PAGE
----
Sunday, November 11, 2007

Being Lost at Disney

Originally uploaded by billread
Disney has got to be the greatest place in the world for kids, and not because it is fun, but because they think about everything possible. In 1970 my parents took a trip across the country with all four of us kids in a station wagon, towing a camper. One of my strongest memories was of Disney Land.

We were standing in a great crowd of people when I was distracted by some object. Don't ask me what it was, I was only five. By the time I came around, I couldn't find my family. I turned around, and seeing a dress like the one my mother had on, tugged on the hem. As she turned around, and I realized it wasn't my mom, I instantly burst out in tears. The poor lady, I'm sure, was horrified at the prospect of this little kid suddenly being her responsibility.

After a few seconds of confusion and hesitation, she flagged down a Disney employee. He went into action, whisking this pathetic bundle of blubbering tears away to the nearest information booth. I was completely incoherent, but that did not deter them. Plying me with soda, which distracted and soothed me, they had my attention and trust. Then they reassured me that my parents were just around the corner-- a little white lie to buy them some time and trust.

Now quieted, I sat in the booth and watched the crowd go by while the attendant kept me further diverted with little tidbits about what was going on around us. In a short while my parents were found, and came gushing into the booth to get me.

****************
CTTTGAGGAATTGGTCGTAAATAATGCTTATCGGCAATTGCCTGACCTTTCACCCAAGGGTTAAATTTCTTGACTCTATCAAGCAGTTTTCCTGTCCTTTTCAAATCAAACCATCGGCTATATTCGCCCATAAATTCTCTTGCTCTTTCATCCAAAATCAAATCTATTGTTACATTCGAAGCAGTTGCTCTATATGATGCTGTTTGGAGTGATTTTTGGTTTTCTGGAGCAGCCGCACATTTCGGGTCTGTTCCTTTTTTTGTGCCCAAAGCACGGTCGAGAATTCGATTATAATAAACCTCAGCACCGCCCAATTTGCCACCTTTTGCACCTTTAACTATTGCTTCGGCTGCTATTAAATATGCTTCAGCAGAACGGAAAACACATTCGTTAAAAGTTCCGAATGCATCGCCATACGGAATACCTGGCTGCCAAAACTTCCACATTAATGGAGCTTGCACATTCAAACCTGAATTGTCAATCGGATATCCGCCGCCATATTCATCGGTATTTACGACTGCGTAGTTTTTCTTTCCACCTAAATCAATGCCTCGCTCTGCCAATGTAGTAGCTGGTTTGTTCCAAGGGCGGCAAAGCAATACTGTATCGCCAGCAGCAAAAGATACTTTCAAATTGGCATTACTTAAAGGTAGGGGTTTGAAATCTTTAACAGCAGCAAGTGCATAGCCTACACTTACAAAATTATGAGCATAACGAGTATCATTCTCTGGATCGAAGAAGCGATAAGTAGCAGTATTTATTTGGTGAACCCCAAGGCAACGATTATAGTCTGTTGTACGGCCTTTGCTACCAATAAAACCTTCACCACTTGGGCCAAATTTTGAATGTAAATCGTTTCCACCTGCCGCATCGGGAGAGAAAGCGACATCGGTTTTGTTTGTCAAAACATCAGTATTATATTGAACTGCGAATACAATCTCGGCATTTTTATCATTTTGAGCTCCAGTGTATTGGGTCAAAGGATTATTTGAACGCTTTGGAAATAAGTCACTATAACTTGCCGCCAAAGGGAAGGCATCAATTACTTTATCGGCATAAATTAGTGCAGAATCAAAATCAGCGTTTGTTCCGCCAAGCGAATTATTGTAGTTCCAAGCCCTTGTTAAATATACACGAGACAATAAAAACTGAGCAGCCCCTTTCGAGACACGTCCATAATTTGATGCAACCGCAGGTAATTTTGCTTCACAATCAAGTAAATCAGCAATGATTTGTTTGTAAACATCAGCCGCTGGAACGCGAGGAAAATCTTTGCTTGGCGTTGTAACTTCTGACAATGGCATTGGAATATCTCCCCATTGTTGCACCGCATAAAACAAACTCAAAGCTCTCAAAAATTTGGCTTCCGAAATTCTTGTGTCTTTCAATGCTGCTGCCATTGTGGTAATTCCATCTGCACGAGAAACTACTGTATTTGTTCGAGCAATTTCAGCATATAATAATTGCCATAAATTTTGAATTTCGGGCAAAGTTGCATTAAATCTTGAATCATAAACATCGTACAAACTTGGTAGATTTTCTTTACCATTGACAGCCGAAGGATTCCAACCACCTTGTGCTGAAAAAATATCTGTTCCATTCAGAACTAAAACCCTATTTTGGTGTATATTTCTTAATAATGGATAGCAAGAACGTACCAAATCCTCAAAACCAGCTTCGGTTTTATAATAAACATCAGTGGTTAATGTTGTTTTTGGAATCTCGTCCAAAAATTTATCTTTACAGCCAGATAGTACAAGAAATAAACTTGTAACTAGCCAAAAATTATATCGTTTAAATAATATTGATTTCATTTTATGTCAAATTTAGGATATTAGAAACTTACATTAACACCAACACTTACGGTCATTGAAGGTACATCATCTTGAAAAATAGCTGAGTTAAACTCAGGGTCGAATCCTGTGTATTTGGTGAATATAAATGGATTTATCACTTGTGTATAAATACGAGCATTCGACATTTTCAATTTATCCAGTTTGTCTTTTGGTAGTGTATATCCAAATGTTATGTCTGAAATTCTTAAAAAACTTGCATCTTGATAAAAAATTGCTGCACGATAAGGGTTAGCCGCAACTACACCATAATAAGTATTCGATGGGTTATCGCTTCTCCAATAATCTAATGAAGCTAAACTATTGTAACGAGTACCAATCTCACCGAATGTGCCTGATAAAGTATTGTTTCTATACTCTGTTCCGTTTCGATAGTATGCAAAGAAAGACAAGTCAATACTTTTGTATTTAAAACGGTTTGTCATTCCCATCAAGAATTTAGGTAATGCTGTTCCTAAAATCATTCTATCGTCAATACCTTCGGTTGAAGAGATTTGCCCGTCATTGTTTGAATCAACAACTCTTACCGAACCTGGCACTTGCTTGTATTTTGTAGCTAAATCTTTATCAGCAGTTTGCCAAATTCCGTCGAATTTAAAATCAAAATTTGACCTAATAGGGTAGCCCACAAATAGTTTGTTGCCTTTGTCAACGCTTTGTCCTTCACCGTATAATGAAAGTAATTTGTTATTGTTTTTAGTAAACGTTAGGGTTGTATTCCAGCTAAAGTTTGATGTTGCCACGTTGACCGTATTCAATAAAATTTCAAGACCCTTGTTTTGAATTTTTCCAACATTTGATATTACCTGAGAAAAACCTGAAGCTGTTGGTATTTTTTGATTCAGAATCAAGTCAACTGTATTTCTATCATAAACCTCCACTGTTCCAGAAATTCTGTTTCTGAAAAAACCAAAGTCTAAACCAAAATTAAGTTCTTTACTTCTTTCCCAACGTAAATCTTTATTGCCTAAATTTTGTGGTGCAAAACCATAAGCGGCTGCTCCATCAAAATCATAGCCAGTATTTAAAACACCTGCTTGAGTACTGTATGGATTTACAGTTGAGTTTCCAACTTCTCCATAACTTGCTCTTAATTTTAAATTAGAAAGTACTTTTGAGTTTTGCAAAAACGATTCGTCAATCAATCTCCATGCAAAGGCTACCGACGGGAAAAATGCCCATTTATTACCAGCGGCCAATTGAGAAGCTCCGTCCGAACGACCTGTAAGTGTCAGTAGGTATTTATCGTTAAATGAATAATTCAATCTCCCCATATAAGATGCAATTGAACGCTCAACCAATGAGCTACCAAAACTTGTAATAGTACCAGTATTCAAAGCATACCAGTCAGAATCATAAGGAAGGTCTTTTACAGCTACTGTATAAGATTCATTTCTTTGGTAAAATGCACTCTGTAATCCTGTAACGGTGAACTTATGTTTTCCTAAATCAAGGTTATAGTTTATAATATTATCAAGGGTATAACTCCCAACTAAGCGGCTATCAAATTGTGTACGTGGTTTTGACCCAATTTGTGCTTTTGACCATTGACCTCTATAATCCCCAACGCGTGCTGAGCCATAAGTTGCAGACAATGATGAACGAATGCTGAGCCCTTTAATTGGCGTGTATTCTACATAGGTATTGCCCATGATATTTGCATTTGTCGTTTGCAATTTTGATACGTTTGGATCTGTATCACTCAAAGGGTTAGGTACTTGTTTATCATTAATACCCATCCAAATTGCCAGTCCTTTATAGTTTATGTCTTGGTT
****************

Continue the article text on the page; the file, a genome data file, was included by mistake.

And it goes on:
Looking back on it, I think I had more fun in the booth than in the rest of the park. At least, in my dim recollection, I remember it best.

Wednesday, July 12, 2006

Crabbing With Mom

Cooler of Crabs
This past weekend my two youngest children and I went crabbing off of our dock. If you've ever done it, you know what it's like: raw chicken (wings, in our case), string (cotton twine, like you use to tie up a roast is best, we had nylon, which is a tad too stiff), lead weights (we found out that something larger than a one ounce weight would work better), a net and a bucket.

My children are eight and four, so crabbing is quite an adventure. I tied the chicken on the lines, and put them in. Then I showed them one time how to pull the line in slowly, and quietly net a crab-- the net needs to be waiting in the water next to where you are pulling the crab in. That's all they needed, and they netted over 20 crabs in the next couple of hours while I drank beer (one) and read a book.

This all brought back a memory from when I was about four or five. Mom decided that we would have crabs for dinner, and therefore she would take me crabbing up the creek in the johnboat. So she packed up the necessary gear (see above), and threw in a lawn chair to sit on. She has a bad back, even back then (1969 or so), and has to sit a little higher than the boat's built-in seats. And off we went.